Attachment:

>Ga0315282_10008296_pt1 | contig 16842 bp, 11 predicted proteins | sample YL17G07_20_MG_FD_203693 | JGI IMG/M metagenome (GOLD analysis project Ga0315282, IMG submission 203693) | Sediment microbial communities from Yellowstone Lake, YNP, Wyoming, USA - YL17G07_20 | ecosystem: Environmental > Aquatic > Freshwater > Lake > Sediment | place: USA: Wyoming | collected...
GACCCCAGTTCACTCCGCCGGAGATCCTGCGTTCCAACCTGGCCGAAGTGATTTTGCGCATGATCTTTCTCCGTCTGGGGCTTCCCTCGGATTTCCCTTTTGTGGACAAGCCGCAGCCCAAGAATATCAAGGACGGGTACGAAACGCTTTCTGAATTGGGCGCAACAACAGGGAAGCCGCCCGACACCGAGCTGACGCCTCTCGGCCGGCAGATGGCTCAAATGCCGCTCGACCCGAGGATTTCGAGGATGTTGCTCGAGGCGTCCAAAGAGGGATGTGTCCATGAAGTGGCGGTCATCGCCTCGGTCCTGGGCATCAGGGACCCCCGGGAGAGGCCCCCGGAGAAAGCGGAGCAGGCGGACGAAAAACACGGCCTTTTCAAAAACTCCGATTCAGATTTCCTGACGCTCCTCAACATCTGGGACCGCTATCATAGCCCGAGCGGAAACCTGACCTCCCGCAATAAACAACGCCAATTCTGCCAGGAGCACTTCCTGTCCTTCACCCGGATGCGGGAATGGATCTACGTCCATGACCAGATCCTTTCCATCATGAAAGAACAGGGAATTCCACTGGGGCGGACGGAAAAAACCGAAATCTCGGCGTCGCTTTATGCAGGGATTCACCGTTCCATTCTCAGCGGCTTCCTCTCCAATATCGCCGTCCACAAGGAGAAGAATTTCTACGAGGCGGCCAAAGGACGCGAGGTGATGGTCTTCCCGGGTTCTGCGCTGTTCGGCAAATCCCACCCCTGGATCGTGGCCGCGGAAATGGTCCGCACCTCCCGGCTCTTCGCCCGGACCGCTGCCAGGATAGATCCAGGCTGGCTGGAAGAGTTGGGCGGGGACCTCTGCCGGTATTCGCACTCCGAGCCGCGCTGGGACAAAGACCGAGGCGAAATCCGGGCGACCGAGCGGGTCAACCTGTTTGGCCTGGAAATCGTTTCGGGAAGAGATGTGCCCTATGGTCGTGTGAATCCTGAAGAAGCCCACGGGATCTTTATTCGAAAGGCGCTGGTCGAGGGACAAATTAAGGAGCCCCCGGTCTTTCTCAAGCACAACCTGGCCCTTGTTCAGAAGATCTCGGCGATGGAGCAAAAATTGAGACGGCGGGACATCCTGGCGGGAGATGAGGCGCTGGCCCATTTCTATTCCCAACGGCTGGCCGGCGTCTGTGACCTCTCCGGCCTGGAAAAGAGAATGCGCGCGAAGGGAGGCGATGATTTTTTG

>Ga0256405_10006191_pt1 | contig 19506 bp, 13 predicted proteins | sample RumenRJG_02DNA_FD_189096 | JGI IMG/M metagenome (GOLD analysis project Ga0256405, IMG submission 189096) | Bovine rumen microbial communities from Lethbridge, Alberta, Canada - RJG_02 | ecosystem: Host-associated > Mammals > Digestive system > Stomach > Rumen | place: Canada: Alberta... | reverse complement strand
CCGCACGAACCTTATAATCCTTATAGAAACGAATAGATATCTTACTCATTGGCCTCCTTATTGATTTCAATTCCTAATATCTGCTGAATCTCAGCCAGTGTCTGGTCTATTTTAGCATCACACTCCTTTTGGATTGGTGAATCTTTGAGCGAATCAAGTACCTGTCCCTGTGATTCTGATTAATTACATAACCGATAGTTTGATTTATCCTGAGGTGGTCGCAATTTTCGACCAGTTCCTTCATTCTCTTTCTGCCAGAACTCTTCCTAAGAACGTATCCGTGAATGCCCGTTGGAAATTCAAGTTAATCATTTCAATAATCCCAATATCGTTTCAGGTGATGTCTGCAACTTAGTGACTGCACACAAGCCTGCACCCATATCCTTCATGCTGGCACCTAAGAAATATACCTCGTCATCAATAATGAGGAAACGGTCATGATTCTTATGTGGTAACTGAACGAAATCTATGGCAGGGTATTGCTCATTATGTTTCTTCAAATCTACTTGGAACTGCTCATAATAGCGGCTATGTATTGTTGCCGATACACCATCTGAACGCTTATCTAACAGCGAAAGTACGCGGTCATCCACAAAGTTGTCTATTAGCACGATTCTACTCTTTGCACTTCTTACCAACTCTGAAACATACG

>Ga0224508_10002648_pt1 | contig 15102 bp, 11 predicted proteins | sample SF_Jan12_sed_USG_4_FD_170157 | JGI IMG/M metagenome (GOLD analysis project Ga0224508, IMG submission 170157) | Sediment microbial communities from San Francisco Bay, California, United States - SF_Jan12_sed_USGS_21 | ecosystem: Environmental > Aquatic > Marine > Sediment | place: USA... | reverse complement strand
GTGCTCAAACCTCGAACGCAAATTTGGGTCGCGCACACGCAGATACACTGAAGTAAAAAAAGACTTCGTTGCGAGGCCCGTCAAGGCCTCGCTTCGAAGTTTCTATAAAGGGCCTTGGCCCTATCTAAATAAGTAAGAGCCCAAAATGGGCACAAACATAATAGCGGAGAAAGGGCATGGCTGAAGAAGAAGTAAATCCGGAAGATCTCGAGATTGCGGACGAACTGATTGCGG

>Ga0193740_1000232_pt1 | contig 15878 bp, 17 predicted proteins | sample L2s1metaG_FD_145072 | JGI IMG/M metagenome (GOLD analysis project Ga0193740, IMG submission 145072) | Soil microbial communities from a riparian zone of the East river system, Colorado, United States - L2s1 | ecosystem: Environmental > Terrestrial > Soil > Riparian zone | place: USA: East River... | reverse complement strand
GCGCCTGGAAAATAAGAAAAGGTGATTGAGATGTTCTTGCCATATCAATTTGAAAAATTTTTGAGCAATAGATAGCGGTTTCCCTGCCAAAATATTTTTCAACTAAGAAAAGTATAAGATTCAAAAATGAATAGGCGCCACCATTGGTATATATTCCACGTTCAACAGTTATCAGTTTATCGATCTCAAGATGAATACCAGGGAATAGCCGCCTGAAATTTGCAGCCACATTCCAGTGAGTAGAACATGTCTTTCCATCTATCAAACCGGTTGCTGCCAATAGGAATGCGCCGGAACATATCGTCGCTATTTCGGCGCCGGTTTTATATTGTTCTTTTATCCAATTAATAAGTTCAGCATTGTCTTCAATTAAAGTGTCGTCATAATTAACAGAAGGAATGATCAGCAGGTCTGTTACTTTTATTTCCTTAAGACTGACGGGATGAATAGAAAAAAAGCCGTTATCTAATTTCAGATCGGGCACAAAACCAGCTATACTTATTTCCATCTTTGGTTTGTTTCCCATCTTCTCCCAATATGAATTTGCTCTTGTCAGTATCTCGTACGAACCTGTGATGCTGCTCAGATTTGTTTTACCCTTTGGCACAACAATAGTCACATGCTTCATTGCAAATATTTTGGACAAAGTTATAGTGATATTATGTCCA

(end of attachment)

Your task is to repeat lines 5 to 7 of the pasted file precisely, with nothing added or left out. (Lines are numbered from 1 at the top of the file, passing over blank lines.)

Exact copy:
>Ga0224508_10002648_pt1 | contig 15102 bp, 11 predicted proteins | sample SF_Jan12_sed_USG_4_FD_170157 | JGI IMG/M metagenome (GOLD analysis project Ga0224508, IMG submission 170157) | Sediment microbial communities from San Francisco Bay, California, United States - SF_Jan12_sed_USGS_21 | ecosystem: Environmental > Aquatic > Marine > Sediment | place: USA... | reverse complement strand
GTGCTCAAACCTCGAACGCAAATTTGGGTCGCGCACACGCAGATACACTGAAGTAAAAAAAGACTTCGTTGCGAGGCCCGTCAAGGCCTCGCTTCGAAGTTTCTATAAAGGGCCTTGGCCCTATCTAAATAAGTAAGAGCCCAAAATGGGCACAAACATAATAGCGGAGAAAGGGCATGGCTGAAGAAGAAGTAAATCCGGAAGATCTCGAGATTGCGGACGAACTGATTGCGG

>Ga0193740_1000232_pt1 | contig 15878 bp, 17 predicted proteins | sample L2s1metaG_FD_145072 | JGI IMG/M metagenome (GOLD analysis project Ga0193740, IMG submission 145072) | Soil microbial communities from a riparian zone of the East river system, Colorado, United States - L2s1 | ecosystem: Environmental > Terrestrial > Soil > Riparian zone | place: USA: East River... | reverse complement strand